Yeasayer - Interview
by Mark Rowland
published: 29 / 4 / 2010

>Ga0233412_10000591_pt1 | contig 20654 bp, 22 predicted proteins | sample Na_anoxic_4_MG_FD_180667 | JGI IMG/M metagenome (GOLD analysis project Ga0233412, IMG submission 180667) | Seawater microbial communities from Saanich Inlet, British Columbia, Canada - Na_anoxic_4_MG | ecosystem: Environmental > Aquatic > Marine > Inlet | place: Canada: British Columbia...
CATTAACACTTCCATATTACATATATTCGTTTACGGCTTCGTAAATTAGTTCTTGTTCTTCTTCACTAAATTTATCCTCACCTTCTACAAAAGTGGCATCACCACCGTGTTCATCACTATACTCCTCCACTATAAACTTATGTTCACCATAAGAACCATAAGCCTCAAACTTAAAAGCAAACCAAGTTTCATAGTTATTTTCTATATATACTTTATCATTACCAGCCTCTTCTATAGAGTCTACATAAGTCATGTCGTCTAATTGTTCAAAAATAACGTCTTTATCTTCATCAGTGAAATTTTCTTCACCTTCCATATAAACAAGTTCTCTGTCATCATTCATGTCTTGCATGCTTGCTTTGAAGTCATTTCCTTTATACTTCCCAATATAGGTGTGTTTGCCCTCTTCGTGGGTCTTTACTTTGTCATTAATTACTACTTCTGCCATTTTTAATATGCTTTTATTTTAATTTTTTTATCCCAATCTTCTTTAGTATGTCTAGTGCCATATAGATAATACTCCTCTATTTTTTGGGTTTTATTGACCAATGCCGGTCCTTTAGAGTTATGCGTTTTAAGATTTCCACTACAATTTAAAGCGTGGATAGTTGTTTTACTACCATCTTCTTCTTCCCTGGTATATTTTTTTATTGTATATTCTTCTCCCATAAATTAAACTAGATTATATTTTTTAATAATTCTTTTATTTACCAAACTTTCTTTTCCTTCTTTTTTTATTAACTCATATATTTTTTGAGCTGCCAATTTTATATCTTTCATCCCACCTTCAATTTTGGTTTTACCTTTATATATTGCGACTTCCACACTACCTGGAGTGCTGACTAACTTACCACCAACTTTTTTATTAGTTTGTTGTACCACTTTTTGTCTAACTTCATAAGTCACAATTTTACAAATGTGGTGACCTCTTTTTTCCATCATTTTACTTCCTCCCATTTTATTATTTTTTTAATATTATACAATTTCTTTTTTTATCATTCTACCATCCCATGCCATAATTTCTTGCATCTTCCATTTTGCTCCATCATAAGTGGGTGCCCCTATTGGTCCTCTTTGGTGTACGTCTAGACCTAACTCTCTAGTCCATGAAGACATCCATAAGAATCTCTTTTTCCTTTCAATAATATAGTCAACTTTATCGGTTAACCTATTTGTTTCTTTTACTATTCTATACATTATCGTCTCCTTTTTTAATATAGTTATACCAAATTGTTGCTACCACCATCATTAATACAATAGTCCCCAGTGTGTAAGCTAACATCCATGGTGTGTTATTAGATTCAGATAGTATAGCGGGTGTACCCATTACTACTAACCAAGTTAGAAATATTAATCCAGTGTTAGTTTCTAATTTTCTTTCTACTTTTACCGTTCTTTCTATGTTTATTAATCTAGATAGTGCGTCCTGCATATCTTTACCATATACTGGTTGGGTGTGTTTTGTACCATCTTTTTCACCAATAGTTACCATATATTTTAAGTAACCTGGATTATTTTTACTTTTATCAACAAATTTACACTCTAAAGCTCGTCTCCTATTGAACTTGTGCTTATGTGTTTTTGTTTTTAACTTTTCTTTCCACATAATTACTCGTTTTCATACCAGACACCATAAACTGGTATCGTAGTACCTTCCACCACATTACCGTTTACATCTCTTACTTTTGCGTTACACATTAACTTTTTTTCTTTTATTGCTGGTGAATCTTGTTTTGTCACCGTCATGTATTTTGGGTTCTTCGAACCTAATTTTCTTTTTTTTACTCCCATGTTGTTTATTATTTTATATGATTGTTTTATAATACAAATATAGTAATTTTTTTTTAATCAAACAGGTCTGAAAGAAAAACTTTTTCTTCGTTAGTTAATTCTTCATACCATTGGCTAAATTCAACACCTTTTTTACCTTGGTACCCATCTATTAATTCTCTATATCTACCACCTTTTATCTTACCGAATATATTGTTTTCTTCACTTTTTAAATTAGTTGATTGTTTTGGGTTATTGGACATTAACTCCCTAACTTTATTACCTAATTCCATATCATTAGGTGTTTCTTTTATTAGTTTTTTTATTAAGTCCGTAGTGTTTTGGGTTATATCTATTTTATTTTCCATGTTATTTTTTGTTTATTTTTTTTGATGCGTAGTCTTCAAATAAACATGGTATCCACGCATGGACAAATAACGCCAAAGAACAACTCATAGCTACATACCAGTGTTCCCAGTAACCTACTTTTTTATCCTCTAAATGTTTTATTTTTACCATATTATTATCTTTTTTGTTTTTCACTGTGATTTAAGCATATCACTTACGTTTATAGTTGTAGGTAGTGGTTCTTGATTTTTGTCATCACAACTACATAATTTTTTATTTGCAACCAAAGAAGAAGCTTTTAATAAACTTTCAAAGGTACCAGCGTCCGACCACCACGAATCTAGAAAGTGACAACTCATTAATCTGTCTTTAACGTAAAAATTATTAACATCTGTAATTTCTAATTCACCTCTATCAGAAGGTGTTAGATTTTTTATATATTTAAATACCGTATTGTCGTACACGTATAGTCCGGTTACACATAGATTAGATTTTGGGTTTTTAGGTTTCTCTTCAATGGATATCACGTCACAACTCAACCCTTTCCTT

Mark Rowland speaks to Ira Wolf Tuton, the bassist with New York-based art rock band Yeasayer, about his band's acclaimed second album 'Odd Blood' and how it has both translated and also developed on stage